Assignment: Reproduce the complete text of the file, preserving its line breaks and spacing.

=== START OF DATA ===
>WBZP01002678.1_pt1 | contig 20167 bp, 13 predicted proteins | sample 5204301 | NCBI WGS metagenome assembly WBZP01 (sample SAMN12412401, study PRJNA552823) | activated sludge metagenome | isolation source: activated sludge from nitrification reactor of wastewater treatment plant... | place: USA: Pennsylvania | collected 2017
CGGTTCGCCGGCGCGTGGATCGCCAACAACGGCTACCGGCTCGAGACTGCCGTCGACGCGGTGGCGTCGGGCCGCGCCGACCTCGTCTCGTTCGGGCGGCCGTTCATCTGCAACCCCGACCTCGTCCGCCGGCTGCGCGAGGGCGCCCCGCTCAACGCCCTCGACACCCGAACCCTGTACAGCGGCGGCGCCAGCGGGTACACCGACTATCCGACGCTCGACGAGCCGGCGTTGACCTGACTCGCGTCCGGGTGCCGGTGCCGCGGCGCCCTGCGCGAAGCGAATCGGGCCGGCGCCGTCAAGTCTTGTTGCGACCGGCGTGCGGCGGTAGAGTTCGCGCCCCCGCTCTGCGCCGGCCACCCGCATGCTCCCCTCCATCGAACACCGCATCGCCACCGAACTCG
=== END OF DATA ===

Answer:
>WBZP01002678.1_pt1 | contig 20167 bp, 13 predicted proteins | sample 5204301 | NCBI WGS metagenome assembly WBZP01 (sample SAMN12412401, study PRJNA552823) | activated sludge metagenome | isolation source: activated sludge from nitrification reactor of wastewater treatment plant... | place: USA: Pennsylvania | collected 2017
CGGTTCGCCGGCGCGTGGATCGCCAACAACGGCTACCGGCTCGAGACTGCCGTCGACGCGGTGGCGTCGGGCCGCGCCGACCTCGTCTCGTTCGGGCGGCCGTTCATCTGCAACCCCGACCTCGTCCGCCGGCTGCGCGAGGGCGCCCCGCTCAACGCCCTCGACACCCGAACCCTGTACAGCGGCGGCGCCAGCGGGTACACCGACTATCCGACGCTCGACGAGCCGGCGTTGACCTGACTCGCGTCCGGGTGCCGGTGCCGCGGCGCCCTGCGCGAAGCGAATCGGGCCGGCGCCGTCAAGTCTTGTTGCGACCGGCGTGCGGCGGTAGAGTTCGCGCCCCCGCTCTGCGCCGGCCACCCGCATGCTCCCCTCCATCGAACACCGCATCGCCACCGAACTCG